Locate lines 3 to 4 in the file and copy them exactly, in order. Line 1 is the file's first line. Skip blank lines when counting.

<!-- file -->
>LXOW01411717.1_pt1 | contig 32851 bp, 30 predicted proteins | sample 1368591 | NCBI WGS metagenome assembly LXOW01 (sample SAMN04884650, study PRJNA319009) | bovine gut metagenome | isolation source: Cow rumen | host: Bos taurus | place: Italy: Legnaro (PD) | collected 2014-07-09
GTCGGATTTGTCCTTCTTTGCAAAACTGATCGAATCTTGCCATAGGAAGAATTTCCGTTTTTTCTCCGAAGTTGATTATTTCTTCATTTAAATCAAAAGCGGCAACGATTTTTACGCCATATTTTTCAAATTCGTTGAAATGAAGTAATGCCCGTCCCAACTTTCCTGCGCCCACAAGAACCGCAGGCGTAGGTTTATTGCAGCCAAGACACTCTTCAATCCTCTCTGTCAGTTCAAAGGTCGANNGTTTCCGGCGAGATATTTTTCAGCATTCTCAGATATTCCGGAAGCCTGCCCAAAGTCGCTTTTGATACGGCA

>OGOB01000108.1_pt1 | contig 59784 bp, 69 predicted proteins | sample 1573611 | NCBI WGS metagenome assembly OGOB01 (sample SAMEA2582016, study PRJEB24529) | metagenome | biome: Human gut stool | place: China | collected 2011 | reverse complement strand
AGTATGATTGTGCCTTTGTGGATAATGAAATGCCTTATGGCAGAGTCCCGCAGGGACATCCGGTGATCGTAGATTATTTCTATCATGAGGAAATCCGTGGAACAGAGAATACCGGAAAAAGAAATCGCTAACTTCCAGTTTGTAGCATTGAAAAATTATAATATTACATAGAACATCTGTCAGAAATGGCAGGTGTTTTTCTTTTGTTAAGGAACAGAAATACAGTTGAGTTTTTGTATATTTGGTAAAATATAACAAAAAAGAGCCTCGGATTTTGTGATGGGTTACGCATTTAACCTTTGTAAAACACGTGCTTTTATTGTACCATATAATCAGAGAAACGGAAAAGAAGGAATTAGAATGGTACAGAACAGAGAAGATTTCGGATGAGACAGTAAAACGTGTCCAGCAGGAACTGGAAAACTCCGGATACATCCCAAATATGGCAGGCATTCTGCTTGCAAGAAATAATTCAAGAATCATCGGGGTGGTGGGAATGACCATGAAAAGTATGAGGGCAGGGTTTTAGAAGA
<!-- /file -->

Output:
>OGOB01000108.1_pt1 | contig 59784 bp, 69 predicted proteins | sample 1573611 | NCBI WGS metagenome assembly OGOB01 (sample SAMEA2582016, study PRJEB24529) | metagenome | biome: Human gut stool | place: China | collected 2011 | reverse complement strand
AGTATGATTGTGCCTTTGTGGATAATGAAATGCCTTATGGCAGAGTCCCGCAGGGACATCCGGTGATCGTAGATTATTTCTATCATGAGGAAATCCGTGGAACAGAGAATACCGGAAAAAGAAATCGCTAACTTCCAGTTTGTAGCATTGAAAAATTATAATATTACATAGAACATCTGTCAGAAATGGCAGGTGTTTTTCTTTTGTTAAGGAACAGAAATACAGTTGAGTTTTTGTATATTTGGTAAAATATAACAAAAAAGAGCCTCGGATTTTGTGATGGGTTACGCATTTAACCTTTGTAAAACACGTGCTTTTATTGTACCATATAATCAGAGAAACGGAAAAGAAGGAATTAGAATGGTACAGAACAGAGAAGATTTCGGATGAGACAGTAAAACGTGTCCAGCAGGAACTGGAAAACTCCGGATACATCCCAAATATGGCAGGCATTCTGCTTGCAAGAAATAATTCAAGAATCATCGGGGTGGTGGGAATGACCATGAAAAGTATGAGGGCAGGGTTTTAGAAGA